In Embattled Dreams, Kevin Starr continues his narrative history of California, which he began in 1973 with Americans and the California Dream, 1850-1915. In this, the sixth volume, Starr relates the state’s history during the 1940’s, arguably the most significant decade in California’s history not only for the transformations which occurred within the state, but also for the impact California had upon the rest of the United States.
Wars framed the decade of Embattled Dreams, beginning with the onset of one war and concluding with the start of another military conflict. Already underway abroad by 1940, World War II was arguably the single pivotal event in California’s history. At the end of the decade, America was engaged in a Cold War against communism and Soviet aggression and a “hot war” on the Korean peninsula, both consequences of World War II. Within those parameters, Starr organizes the volume on a chapter-per-year basis, an approach somewhat artificial and limiting: Events have a habit of not confining themselves to a single calendar year.
Given that Starr is primarily a narrative historian, the opening chapter strikes something of a false note in his attempt to give a metaphorical Freudian interpretation to the year 1940, a moment poised between Eros and Thanatos, or the life instinct and the death instinct. However, once past this unsatisfactory interpretative framework, Starr does what he has always done so well: filling his canvas with events and individuals.
In the initial chapter, there is a portrayal of thousands of persons and incidents, or so it seems. Included are President Franklin D. Roosevelt; aviator Charles Lindbergh; the songs “When You Wish Upon a Star” and “I’ll Never Smile Again”; musicians Duke Ellington and Glenn Miller; the films Gone with the Wind (1939), Citizen Kane (1941), and Fantasia (1940); poets Robinson Jeffers and Kenneth Rexroth; Sunset magazine; advertisements for cruises to Japan; newlyweds Ronald Reagan and Jane Wyman; starlet Jane Russell; the jitterbug; spring break at Southern California’s Balboa Beach; Stanford University’s football team; University of California physicists Robert Oppenheimer and Ernest Lawrence; Velveeta cheese, Sanka coffee, Lucky Lager beer, and Christian Brothers wine; the Studebaker and Hudson automobiles; Texaco and Mohawk gasoline stations; Governor Culbert Olson; baseball player Joe DiMaggio; the San Francisco-Oakland Bay Bridge; the Santa Fe Super Chief; Pasadena’s Rose Parade; Yosemite’s Ahwahnee Hotel; Los Angeles nightspots such as Chasens and 21; the United Airlines DC-3 Mainliner; and much more. Out of all those specifics Starr weaves a mosaic of California’s embattled dream.
Although Starr’s technique is encompassing and inclusive, in subsequent chapters there is a central theme or event which gives focus to each chapter. The second chapter, 1941, relates the beginnings of World War II, including a discussion of the causes of the war going back to the early twentieth century and the state’s prejudiced actions against Japanese immigrants. An account of the beginning of the war from both an American and a Japanese perspective is presented: The chapter’s title, “Shelling Santa Barbara,” refers to the shelling of an oil field near Santa Barbara by a Japanese submarine, although the event itself actually occurred in February, 1942. Starr suggests that the war was a California-Japanese war, given the significance of the state and its past in causing the conflict.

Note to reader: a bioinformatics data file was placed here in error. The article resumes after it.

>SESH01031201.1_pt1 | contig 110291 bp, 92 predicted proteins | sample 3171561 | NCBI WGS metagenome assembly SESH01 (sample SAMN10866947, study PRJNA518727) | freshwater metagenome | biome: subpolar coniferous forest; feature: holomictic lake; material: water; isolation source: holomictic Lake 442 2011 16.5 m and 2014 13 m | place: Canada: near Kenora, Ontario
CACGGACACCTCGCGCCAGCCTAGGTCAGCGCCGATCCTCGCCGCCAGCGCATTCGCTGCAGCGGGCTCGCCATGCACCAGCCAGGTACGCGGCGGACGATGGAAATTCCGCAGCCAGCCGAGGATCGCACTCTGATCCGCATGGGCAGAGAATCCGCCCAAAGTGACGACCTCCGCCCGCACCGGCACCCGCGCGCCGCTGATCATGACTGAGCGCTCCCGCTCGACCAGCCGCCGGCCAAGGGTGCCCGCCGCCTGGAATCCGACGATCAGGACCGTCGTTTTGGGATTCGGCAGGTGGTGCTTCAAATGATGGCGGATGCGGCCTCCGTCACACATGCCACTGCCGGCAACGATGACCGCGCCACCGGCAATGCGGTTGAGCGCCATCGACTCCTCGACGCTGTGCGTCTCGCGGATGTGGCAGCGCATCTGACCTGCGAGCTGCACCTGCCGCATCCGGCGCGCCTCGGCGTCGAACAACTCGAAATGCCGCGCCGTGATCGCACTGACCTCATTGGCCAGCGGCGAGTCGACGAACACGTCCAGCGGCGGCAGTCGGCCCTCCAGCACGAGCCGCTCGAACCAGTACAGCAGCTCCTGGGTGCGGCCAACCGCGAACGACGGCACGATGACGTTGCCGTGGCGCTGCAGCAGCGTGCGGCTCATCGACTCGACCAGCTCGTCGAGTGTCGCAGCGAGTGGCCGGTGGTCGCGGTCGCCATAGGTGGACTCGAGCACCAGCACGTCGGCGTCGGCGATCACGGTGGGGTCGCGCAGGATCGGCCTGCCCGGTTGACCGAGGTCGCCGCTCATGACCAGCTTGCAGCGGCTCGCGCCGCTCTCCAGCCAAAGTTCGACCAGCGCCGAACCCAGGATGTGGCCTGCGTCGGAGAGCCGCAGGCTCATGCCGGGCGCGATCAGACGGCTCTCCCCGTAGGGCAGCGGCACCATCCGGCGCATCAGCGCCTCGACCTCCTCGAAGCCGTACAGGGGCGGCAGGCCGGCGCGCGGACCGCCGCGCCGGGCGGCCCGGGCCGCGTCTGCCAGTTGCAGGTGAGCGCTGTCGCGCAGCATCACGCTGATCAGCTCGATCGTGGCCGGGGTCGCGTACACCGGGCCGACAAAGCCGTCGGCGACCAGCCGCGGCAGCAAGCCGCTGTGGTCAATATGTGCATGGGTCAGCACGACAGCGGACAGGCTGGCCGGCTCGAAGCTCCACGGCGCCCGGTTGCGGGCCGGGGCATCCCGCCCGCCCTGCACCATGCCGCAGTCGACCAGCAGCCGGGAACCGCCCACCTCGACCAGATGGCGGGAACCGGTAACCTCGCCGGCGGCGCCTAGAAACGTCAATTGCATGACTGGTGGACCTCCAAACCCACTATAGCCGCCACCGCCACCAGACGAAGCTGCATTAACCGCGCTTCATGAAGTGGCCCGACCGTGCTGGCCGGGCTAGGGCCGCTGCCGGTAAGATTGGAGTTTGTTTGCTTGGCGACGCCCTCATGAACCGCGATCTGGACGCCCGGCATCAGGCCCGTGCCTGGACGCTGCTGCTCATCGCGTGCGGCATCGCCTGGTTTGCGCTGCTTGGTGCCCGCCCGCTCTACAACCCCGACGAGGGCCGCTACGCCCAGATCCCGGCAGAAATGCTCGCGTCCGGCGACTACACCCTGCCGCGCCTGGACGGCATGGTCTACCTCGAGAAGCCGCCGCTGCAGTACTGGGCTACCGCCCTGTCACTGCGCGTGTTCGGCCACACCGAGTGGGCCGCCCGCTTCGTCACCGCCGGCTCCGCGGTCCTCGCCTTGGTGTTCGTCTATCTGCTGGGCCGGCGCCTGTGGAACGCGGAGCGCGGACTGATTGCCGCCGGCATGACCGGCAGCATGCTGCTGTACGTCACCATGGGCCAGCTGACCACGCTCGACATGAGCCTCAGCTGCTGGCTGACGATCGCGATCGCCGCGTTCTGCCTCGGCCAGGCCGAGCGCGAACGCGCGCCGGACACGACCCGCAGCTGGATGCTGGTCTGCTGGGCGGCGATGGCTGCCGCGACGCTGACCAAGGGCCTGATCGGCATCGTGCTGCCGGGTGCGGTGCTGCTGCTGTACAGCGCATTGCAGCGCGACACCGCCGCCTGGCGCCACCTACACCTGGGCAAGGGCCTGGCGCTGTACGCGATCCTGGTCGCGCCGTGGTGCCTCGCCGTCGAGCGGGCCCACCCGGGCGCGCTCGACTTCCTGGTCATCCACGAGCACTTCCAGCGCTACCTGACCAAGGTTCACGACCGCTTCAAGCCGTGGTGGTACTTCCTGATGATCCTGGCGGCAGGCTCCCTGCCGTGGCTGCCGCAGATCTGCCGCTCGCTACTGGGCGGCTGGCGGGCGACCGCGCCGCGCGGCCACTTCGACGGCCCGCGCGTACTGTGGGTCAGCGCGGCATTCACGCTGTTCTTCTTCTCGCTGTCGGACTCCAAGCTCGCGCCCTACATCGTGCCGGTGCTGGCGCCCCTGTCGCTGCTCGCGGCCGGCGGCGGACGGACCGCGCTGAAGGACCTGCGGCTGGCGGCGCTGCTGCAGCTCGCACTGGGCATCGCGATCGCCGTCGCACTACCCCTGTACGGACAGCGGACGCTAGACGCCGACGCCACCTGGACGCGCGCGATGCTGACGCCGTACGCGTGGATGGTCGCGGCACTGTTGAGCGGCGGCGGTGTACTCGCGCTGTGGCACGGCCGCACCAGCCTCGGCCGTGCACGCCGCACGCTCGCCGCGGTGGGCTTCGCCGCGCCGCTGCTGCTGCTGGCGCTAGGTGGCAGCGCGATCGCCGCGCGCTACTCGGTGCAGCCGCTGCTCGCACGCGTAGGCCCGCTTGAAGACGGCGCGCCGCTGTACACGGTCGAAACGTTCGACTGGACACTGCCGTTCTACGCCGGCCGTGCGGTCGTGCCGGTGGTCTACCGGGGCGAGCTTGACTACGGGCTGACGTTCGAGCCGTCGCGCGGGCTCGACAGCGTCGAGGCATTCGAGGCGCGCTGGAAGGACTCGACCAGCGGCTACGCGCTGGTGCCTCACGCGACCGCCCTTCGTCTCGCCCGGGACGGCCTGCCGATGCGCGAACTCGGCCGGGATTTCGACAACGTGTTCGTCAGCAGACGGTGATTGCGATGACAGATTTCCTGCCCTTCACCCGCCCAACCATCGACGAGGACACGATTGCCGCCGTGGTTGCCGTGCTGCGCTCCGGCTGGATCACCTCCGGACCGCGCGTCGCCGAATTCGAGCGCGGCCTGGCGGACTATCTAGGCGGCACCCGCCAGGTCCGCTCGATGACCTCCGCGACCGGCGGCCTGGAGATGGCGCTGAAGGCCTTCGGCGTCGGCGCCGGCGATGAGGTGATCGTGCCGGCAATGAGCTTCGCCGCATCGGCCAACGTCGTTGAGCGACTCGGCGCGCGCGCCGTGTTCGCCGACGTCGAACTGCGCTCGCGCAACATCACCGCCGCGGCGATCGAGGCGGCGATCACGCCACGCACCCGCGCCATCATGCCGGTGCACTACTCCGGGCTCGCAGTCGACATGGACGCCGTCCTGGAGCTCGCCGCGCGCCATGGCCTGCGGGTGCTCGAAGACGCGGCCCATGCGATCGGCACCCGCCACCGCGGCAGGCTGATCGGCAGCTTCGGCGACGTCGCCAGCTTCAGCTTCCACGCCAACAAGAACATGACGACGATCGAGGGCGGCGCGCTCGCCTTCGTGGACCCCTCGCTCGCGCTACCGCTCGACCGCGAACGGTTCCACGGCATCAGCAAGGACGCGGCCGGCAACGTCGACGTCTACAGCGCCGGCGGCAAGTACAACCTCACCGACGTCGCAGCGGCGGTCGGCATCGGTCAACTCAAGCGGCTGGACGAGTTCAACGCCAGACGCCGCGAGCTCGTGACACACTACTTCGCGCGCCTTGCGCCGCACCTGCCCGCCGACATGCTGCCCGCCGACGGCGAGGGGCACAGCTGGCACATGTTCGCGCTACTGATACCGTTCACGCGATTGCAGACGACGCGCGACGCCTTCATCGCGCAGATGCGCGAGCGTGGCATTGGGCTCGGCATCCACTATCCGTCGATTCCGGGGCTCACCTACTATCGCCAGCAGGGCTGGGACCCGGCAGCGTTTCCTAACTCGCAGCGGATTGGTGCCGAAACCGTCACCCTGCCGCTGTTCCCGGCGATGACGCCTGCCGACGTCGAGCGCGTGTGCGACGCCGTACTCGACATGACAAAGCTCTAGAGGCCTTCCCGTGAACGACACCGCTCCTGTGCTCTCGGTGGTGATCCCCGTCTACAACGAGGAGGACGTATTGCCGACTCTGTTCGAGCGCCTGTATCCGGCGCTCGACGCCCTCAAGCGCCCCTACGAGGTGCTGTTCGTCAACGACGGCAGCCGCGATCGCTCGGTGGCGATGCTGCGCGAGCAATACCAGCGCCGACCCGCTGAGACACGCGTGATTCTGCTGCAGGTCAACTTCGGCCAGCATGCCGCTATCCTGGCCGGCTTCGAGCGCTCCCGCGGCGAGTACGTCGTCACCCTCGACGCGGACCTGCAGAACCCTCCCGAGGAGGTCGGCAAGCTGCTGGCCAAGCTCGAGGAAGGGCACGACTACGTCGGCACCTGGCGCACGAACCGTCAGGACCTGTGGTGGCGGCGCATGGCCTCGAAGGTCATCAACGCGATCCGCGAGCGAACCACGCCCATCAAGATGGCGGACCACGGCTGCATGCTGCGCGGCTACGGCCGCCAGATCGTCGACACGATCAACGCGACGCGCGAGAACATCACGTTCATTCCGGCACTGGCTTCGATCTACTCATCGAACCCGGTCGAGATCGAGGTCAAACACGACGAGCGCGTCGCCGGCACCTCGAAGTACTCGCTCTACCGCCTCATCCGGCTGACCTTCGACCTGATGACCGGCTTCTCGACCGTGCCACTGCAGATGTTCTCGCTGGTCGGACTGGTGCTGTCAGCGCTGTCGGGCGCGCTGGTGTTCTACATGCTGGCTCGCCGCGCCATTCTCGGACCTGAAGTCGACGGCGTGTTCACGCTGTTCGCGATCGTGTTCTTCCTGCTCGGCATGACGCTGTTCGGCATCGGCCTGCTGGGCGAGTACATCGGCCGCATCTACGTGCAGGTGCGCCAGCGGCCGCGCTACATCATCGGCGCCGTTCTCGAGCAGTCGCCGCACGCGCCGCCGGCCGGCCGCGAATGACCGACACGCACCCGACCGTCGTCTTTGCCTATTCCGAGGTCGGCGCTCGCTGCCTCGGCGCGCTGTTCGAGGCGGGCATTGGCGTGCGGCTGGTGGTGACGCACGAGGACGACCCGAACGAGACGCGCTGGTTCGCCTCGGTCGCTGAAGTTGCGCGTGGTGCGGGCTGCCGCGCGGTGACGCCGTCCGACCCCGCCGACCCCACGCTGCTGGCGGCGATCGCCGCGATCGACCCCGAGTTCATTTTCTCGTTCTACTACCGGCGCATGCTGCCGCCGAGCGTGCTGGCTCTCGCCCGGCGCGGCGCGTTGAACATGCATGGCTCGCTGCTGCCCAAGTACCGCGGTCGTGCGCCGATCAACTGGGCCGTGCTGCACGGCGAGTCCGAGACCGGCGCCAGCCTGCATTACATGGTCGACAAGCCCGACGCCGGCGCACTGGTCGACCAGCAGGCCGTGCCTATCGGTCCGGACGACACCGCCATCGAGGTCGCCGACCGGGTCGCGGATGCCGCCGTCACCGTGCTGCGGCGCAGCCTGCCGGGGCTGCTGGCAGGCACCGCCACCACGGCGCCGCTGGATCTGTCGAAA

By 1942, California had become, in the words of the third chapter’s title, a “Garrison State.” Major General George Patton, a native Californian from an elite Pasadena and San Marino family, trained his tank corps in the deserts near Riverside; Camp Pendleton became the major Marine Corp base on the Pacific Coast; and other military bases were established throughout the state. By the end of the year, San Francisco had become the major embarkation and supply port for the Pacific war, and Starr describes wartime San Francisco and its varied entertainments, both legal and illegal. The garrison state also refers to the incarceration of California’s Japanese community in relocation centers, or concentration camps, an action supported by California officials, including the state’s attorney general, Earl Warren.
Starr also focuses on the impact the war had on African Americans and Mexican Americans. In the zoot suit riots in Los Angeles in 1943, service men on leave stripped young Latino males of their distinctive garb before the authorities called a belated halt. Mexican American soldiers were not segregated by...
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